What is a Partner Manager?
Partner Manager is one of the more interesting titles to emerge as part of the modern business economy. While business-to-business partnerships themselves have existed for centuries, the management of those partnerships has evolved considerably in recent years. This has made the role of Partner Manager one that is always in flux, defined uniquely from organization to organization, and too often poorly described and measured.
This website is designed to help readers understand the many facets of a Partner Manager’s role and the areas where they have the opportunity to create value within an organization.
Partner Manager Job Description and Responsibilities
If you read job descriptions for Partner Managers across a dozen different organizations, it’s entirely possible that you may find differences so large that they don’t seem like the same job at all. Much of this is rooted in the fact that the nature of partnerships themselves can vary greatly based on a company’s industry, size, and revenue model. Below, we detail some of the most common job responsibilities of partner managers.
Maintain Relationships with Strategic Partners
This is the “account manager” side of the job. Many partner managers end up spending a high percentage of their time interacting with their counterparts at other organizations. Check-in calls, meetings over drinks or dinner, and catching up at events creates a cadence of communication that ensures no news goes unshared and no opportunities go undiscovered or unexplored.
Critics of this side of the job often ask a fair question: “If a Partner Manager just spends their days talking to other companies’ Partner Managers, who is really managing whom?” Indeed, the challenge with this side of the job is managing the signal-to-noise ratio that comes with such a high level of “hand to hand combat.” This is why the other responsibilities on this list are all that much more important.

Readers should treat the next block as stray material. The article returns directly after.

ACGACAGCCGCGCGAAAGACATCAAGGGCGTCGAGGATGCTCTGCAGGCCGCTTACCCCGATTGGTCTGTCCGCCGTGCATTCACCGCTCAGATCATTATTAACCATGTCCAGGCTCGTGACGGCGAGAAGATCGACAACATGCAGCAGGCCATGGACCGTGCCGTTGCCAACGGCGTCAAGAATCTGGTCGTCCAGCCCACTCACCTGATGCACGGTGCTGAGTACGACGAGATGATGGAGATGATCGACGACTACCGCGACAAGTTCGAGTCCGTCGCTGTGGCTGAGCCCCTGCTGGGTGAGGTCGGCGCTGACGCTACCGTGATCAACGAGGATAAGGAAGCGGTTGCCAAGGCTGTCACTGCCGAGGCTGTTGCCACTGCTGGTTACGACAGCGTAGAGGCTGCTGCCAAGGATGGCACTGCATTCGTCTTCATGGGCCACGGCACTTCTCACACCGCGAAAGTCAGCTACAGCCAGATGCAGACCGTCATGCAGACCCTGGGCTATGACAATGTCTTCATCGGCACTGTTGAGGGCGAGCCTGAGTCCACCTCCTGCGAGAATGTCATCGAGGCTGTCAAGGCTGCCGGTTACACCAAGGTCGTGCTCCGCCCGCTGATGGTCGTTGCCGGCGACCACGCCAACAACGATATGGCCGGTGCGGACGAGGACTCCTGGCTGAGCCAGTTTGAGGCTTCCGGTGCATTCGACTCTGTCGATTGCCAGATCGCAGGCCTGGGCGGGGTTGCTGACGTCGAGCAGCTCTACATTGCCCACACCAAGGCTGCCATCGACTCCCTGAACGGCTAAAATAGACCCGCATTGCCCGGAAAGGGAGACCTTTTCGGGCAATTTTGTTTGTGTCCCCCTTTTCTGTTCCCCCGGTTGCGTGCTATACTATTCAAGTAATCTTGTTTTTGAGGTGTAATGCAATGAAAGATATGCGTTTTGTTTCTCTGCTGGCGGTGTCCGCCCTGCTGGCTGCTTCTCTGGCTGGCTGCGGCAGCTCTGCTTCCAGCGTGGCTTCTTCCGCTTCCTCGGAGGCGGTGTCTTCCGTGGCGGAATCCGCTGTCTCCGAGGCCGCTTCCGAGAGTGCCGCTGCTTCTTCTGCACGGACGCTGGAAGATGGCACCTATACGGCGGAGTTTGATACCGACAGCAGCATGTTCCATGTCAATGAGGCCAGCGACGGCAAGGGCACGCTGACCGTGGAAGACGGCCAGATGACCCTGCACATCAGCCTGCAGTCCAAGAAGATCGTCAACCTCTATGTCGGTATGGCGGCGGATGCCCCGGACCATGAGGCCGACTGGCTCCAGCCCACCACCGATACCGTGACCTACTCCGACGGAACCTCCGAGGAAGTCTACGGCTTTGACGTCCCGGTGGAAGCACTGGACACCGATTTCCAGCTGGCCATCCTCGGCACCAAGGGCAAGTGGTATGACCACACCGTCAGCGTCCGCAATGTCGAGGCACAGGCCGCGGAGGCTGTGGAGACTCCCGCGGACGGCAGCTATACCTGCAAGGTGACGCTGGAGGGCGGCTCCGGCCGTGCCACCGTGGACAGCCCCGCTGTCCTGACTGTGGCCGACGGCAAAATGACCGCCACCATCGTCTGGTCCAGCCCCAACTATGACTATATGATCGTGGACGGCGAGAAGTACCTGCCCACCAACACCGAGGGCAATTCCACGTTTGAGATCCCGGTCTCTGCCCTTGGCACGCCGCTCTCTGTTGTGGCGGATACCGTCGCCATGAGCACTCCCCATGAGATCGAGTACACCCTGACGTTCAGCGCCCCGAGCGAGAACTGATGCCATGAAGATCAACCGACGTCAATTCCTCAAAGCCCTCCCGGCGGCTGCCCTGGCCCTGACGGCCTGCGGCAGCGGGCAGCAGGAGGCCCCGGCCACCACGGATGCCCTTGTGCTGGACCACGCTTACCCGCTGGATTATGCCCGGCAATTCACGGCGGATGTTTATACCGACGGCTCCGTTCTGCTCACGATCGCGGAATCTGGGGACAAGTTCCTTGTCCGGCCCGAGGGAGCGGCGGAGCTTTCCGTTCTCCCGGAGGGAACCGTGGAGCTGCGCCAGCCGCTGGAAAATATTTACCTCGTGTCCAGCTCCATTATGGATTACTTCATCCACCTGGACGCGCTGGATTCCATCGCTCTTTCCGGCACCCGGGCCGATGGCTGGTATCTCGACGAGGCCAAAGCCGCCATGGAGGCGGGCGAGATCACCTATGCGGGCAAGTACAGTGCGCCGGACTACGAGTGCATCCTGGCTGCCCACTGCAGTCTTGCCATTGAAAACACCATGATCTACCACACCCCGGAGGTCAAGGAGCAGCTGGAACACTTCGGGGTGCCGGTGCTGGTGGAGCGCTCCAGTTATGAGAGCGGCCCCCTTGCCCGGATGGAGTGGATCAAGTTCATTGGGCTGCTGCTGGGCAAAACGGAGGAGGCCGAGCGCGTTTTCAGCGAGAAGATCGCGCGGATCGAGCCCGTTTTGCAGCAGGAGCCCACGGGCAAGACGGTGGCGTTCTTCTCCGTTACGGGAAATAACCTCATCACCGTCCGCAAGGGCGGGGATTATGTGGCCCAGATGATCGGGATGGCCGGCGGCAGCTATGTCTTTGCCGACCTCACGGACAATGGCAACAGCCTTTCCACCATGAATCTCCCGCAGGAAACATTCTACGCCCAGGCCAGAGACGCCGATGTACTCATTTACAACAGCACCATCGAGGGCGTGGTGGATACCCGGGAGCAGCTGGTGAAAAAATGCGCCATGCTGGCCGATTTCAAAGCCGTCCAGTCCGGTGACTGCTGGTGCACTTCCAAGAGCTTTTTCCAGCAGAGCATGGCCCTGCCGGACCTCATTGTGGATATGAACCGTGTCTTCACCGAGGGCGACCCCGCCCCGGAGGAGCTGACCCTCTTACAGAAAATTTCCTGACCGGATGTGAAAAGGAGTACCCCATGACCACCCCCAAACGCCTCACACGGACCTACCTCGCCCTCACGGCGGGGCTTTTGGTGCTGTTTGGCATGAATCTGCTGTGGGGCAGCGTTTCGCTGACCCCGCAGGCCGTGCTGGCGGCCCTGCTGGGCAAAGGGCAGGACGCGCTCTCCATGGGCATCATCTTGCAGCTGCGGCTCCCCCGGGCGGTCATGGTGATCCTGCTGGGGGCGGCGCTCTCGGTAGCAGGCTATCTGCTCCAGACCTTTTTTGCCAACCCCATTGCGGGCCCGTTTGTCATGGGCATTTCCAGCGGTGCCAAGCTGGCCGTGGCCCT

Assess New Partnership Opportunities
Depending on the size and influence of the company, managing the pipeline of new partners can be a daunting task. The tactical side of this task may be as simple as reviewing applications, researching products, and communicating with your counterparts at those companies.
There is a more strategic component to partner pipeline management, however, that is often within the scope of responsibility of a Partner Manager. This component involves actually determining the framework and criteria by which you prioritize your partnerships.
While it may be tempting to simply slap a “partner” badge on anyone who comes through the door, the reality is that investing in partnerships involves real costs. In addition to the time you spend keeping the channels open, most modern partnerships also involve building a technology integration or making a minimum commitment of some kind. These commitments can add up fast, and the number of partners you can realistically invest in may be a minuscule fraction of those available to you.
Finding an answer to these more strategic questions can often require some analytical prowess, which includes the areas of procuring and analyzing data about partners and precisely how they overlap with your target market. Your ability to manage this kind of data collaboration can be a major differentiator in a Partner Manager role.
Using Partnership Software
Partnership software comes in two flavors. The first, PRM software, is specifically focused on cataloging and tracking a company’s partner relationships. Interactions with key players, the distribution of collateral for co-selling and enabling partners to promote your products, and registering leads and referrals are the key features of PRM software. It’s the central repository for tracking productivity and conversations, and doing so is critical for turning the qualitative day-to-day of partner management into qualitative outputs and Key Performance Indicators.
The other flavor of Partnership software is much newer and much more powerful. Data escrow software like Crossbeam actually enables partners to automate the discovery and actionability of opportunities that exist between their organizations. These tools can scan customer lists, lead lists, and sales pipelines to find cases when partner interests are highly aligned, all while keeping the rest of each party’s data secret and secure.